Format

Send to

Choose Destination
Am J Chin Med. 2008;36(3):517-40.

Scutellaria baicalensis enhances the anti-diabetic activity of metformin in streptozotocin-induced diabetic Wistar rats.

Author information

1
Food Science and Technology Programme, Department of Chemistry, National University of Singapore, Science Drive 3, Singapore.

Abstract

Oxidative stress is the root cause of diabetic macro- and microvascular complications. Biochemical and epidemiological studies indicate that current treatments for diabetes do not reduce risks of developing complications, suggesting their inability to alleviate the levels of oxidative stress. This study in streptozotocin (STZ)-induced diabetic rats was carried out to investigate the effect of combining the antidiabetic drug, metformin, with an ethanolic extract of Scutellaria baicalensis, a plant whose root is known for its radical scavenging activity. Three groups of STZ-induced diabetic rats were given the following treatments for 30 days: (1) metformin 500 mg/kg, (2) S. baicalensis 400 mg/kg, (3) metformin 500 mg/kg + S. baicalensis extract 400 mg/kg. In addition, vehicle-treated diabetic and nondiabetic controls were used in the experiment. The rats treated with S. baicalensis and metformin + S. baicalensis had elevated hepatic activities of the antioxidant enzymes--superoxide dismutase (SOD), catalase (CAT), and glutathione peroxidase (GPx) compared to the vehicle- and metformin-treated diabetic groups (p < 0.05). Plasma and hepatic lipid peroxide concentrations in the herb-treated and herb + metformin-treated groups were also significantly reduced (p < 0.05). In addition, the combined treatment caused significant elevations of plasma and pancreatic insulin levels and reductions of plasma and hepatic triglycerides (TG) and cholesterol levels. The study thus showed that S. baicalensis enhanced the antidiabetic effect of metformin in STZ-induced diabetic rats by improving the antioxidant status. It also increased pancreatic insulin content as well as improved the lipid profile in these rats.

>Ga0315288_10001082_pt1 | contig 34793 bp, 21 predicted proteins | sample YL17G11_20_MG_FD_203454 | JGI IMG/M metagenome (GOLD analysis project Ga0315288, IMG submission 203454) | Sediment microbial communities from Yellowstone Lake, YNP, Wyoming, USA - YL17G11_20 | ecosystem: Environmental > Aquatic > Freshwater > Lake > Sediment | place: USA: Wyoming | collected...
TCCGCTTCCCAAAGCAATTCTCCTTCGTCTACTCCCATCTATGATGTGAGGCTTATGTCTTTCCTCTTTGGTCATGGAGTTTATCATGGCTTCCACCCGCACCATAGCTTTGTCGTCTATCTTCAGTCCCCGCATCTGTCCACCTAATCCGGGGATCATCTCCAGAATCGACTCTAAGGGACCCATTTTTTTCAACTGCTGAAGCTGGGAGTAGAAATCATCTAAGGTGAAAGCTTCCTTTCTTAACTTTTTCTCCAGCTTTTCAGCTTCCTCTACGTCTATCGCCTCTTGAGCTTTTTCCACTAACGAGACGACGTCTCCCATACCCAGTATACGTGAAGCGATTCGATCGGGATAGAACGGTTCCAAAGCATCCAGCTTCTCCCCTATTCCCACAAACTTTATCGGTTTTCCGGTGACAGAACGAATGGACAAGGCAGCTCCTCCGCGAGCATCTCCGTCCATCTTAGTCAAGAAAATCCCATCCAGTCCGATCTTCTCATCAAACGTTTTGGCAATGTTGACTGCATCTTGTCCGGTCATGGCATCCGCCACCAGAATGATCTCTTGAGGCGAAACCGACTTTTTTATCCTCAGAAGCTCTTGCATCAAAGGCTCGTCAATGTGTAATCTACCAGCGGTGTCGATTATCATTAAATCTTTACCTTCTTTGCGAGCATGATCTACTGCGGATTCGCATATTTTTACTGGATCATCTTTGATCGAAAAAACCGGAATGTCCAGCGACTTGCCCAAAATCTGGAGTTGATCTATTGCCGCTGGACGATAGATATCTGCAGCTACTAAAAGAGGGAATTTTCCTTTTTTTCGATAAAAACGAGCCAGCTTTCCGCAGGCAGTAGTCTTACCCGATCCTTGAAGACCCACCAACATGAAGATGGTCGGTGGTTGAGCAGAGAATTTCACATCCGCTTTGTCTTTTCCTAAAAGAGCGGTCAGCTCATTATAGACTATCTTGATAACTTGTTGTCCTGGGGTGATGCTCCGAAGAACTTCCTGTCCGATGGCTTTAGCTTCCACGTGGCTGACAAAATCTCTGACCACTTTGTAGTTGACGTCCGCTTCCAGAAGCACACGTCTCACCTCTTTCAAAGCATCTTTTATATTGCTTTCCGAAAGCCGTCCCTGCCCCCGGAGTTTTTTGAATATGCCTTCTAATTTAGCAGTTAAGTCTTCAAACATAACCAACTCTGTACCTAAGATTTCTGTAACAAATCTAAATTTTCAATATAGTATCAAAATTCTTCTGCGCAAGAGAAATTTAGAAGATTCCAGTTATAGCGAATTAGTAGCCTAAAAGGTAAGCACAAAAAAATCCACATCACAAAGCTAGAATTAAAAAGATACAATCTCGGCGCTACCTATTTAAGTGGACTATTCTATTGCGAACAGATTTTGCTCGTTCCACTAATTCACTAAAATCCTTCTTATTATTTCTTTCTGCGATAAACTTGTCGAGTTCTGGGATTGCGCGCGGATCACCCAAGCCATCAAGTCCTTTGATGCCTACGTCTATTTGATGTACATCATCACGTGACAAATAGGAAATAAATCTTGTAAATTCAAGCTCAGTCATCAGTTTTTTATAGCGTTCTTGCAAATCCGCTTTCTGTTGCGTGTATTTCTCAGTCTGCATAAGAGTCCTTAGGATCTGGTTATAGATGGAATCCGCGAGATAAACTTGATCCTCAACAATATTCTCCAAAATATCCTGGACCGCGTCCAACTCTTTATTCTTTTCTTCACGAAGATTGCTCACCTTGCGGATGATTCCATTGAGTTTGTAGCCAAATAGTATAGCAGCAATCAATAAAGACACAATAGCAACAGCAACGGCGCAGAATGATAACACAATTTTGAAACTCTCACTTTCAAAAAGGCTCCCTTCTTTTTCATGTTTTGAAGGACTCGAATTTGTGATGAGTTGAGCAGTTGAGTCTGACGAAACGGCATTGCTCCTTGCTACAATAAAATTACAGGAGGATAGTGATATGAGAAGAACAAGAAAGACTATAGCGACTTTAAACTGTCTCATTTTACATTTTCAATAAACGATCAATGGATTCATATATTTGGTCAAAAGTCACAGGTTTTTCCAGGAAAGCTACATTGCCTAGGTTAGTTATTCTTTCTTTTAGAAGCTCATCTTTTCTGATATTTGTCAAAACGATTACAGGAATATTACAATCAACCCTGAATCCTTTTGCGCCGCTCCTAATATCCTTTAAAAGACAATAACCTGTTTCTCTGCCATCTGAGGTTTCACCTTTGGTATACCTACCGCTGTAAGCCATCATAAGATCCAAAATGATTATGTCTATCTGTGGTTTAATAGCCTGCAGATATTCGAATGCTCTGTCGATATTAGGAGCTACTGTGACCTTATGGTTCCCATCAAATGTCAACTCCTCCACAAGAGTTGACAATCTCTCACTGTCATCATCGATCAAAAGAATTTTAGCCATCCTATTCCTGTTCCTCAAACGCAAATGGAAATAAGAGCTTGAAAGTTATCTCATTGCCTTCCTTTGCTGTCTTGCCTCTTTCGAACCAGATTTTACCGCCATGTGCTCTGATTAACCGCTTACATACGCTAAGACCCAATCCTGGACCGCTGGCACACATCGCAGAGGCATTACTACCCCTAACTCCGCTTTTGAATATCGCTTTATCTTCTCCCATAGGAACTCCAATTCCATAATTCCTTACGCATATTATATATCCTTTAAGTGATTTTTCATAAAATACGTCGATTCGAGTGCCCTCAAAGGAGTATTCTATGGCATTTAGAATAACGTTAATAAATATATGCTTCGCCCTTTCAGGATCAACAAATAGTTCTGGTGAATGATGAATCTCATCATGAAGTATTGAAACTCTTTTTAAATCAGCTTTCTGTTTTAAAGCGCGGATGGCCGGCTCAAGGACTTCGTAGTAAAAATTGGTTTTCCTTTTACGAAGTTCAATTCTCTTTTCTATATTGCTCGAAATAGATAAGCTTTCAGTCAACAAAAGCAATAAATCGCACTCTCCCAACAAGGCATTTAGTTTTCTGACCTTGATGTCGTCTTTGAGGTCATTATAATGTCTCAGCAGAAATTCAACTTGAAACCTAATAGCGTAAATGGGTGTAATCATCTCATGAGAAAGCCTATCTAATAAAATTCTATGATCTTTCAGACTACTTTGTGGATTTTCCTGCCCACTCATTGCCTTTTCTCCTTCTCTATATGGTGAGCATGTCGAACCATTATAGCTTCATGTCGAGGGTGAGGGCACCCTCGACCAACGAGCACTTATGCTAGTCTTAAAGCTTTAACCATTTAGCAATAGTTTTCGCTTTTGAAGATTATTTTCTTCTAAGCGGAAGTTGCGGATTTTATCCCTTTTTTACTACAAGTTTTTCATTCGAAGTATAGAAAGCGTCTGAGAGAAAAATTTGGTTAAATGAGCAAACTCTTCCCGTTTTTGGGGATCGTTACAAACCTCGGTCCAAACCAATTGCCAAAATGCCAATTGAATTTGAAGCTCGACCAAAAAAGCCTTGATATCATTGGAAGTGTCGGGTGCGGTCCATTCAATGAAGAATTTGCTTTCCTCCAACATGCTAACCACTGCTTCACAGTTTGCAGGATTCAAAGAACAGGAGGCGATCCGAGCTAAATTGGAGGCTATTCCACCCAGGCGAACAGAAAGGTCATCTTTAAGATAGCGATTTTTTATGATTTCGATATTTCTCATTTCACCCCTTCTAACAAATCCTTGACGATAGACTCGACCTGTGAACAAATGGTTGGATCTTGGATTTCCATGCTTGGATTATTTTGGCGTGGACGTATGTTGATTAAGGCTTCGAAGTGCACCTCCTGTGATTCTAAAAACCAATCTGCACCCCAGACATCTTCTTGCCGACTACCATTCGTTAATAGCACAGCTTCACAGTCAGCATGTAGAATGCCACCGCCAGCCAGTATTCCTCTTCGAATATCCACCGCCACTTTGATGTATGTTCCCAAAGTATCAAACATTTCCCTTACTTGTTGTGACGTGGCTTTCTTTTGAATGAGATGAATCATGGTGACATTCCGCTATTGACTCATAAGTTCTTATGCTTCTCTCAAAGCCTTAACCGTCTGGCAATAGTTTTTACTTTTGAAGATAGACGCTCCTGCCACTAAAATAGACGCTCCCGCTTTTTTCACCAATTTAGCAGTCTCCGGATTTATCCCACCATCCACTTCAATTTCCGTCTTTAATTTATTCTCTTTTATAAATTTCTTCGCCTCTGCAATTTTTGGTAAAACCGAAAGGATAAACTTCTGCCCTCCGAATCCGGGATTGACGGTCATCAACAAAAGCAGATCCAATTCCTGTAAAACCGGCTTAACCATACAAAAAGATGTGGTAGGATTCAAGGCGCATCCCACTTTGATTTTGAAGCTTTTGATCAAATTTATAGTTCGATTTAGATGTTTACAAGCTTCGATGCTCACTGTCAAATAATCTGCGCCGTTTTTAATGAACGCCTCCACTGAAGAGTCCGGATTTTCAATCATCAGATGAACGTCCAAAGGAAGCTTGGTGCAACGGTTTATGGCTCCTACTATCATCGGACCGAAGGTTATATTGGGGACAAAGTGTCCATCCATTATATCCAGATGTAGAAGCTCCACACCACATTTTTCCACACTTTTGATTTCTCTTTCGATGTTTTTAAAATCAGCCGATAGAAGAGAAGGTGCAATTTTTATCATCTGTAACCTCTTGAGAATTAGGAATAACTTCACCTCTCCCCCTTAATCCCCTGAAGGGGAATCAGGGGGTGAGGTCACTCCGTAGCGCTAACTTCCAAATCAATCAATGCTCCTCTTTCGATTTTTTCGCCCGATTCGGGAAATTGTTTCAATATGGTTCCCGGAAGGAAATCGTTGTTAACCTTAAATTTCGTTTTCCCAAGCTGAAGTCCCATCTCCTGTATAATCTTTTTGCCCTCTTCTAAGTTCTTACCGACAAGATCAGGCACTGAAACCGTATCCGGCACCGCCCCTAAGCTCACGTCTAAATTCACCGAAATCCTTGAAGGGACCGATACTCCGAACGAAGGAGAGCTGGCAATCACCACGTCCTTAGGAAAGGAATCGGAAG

PMID:
18543386
DOI:
10.1142/S0192415X08005953
[Indexed for MEDLINE]

Supplemental Content

Full text links

Icon for Atypon
Loading ...
Support Center